• You copy and paste sections from someone else's work and add it to your work without acknowledging the source. 

Although this sometimes happens accidentally, it is still considered plagiarism:

  • You have done a lot or reading and made notes for your assignment. At some point you find a good idea between your notes, but you can't remember whether it was your idea or someone else's. If you submit this as your own work and it turns out that it was not your idea, you have committed plagiarism.
  • If you make use of someone else's work, you must make sure that you have the correct citation information and add it to your assignment. (Citing and referencing will be discussed in more detail in step 5 of this course.) 

(Source:; 2001)


Detection tools

There are certain detection tools available on the Internet to detect plagiarism in assignments. The following web sites will explain how to use these tools as well as where to find them:

  INTERNET LINK: if the computer is not linked to the Internet, you will not be able to access these web sites. This web site provides frequently-asked questions and answers, and explains how the detection tool can be used. This detection tool is available at
Detecting Plagiarism: - A quick guide for faculty (Iowa State University)(Dalhousie University Libraries) This web site provides some indicators to look for in the format, citation style and content of the assignment
Cheating 101: Paper Mills and You This web site provides a list of different detection sites.




Is there a legitimate exemption for teaching purposes?

The law permits the making of limited numbers of copies without copyright permission for the following purposes:

Research or personal or private use

For the purpose of research or private study, or for personal or private use Section 12 (1) of the Act allows the making of a single copy of a reasonable portion of a work, consistent with fair dealing. It is generally accepted that the copying of the whole or a major portion of the work in question is not reasonable and not compatible with fair dealing. The user may not make the copy available to others.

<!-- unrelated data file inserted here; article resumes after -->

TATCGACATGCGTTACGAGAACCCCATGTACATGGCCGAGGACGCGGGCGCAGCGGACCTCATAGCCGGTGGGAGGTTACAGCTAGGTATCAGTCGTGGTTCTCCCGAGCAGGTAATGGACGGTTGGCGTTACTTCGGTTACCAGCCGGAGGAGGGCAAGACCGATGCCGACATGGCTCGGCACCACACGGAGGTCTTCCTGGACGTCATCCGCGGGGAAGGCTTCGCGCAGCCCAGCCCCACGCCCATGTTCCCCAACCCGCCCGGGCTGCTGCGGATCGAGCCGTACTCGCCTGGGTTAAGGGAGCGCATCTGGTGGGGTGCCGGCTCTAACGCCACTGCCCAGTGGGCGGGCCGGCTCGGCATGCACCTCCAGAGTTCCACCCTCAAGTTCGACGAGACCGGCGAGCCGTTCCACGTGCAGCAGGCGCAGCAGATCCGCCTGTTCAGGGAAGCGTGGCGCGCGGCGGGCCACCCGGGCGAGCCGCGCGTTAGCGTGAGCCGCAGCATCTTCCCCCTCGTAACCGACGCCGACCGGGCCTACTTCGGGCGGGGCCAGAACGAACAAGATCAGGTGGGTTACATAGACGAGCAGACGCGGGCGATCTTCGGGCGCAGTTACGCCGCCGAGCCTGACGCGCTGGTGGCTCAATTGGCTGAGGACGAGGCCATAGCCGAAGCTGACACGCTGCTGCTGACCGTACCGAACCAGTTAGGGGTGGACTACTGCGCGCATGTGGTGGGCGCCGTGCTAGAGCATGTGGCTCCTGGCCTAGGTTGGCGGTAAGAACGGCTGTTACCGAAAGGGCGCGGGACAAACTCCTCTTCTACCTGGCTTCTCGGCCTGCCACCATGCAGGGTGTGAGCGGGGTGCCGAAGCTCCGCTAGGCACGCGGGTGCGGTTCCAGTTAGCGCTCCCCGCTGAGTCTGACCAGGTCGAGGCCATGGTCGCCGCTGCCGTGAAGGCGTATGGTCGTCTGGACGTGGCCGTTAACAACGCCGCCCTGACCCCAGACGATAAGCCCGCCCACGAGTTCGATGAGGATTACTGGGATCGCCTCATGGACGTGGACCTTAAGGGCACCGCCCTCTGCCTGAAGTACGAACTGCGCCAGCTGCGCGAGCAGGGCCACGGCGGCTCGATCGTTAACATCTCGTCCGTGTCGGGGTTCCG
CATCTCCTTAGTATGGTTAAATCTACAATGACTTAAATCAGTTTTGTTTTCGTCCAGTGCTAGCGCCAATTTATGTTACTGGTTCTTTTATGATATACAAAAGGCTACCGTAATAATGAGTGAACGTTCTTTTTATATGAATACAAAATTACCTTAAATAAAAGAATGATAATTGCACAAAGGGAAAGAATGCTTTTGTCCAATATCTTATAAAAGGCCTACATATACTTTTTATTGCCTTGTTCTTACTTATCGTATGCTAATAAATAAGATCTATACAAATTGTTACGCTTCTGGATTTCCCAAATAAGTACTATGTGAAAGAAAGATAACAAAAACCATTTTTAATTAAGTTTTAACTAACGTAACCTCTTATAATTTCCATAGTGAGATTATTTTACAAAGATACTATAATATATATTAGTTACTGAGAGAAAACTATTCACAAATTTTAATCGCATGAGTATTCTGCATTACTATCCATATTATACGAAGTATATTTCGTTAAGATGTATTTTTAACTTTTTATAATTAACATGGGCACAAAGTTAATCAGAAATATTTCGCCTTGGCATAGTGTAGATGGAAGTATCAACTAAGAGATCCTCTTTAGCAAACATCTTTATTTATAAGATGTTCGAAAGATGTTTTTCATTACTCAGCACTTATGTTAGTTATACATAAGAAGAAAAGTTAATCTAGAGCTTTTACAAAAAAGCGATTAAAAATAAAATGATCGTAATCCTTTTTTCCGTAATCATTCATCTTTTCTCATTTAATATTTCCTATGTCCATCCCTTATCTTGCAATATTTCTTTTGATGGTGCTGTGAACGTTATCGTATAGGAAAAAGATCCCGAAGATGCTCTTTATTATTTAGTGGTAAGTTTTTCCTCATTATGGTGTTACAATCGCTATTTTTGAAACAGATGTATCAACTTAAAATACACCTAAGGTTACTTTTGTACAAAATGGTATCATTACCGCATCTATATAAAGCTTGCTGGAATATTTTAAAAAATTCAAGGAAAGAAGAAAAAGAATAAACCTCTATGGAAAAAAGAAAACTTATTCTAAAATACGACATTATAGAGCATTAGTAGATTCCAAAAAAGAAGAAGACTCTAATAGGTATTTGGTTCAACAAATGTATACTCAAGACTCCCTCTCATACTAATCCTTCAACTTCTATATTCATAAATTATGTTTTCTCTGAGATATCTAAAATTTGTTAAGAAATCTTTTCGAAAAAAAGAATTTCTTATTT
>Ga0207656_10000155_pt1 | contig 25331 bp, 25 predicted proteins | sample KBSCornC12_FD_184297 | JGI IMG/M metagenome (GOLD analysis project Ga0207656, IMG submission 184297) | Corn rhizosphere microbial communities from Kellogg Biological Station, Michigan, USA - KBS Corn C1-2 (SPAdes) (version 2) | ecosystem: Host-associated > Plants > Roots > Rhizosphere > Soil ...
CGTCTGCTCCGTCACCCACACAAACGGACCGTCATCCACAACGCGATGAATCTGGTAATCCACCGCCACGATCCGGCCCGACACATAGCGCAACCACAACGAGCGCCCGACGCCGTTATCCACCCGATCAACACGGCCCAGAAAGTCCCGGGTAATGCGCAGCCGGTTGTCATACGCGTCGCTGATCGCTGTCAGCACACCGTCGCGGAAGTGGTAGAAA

Copyright shall also not be infringed for the purposes of critical review or reporting of current events in a newspaper, film or broadcast.

Reproduction for Education

Section 12(4) of the Act allows a work to be used without permission for teaching purposes: "The copyright in a literary or musical work shall not be infringed by using such work, to the extent justified by the purpose by way of illustration in any publication, broadcast or sound or visual record for teaching: provided that such use shall be compatible with fair practice and that the source shall be mentioned as well as the name of the author if it appears on the work."

Multiple copies for classroom use

According to Regulation 2 the reproduction of a work in terms of section 13 of the Act shall be permitted if "the cumulative effect of the reproduction does not conflict with the normal exploitation of the work to the unreasonable prejudice of the legal interest and residuary rights of the author"

"Cumulative effect" is defined as:
"not more than one short poem, article, story or essay or two excerpts copied from the same author or more than three short poems, articles, stories or essays from the same collective work or periodical volume" and "no more than 9 instances of such multiple copying for one course of instruction to a particular class during any one term" may be made without copyright permission.

This can be interpreted as no more than 27 short poems, articles, stories or essays (but no more than 3 from the same periodical volume) taken from 9 different works, per term, per course.

However, the following shall be prohibited:

  • Copies may not be used to create or replace or substitute anthologies, compilations or collective works;
  • No copies may be made of or from works intended to be ephemeral, including workbooks, exercises, standardised tests and test booklets and answer sheets and similar ephemeral material (note: this does not include material issued by this Institution for teaching but would exclude the use of another Institution's material by our staff);
  • Copying may not:
    • be used as a substitute for the purchase of books, publishers' reprints, or periodicals; and

    • be repeated in respect of the same material by the same teacher from term to term.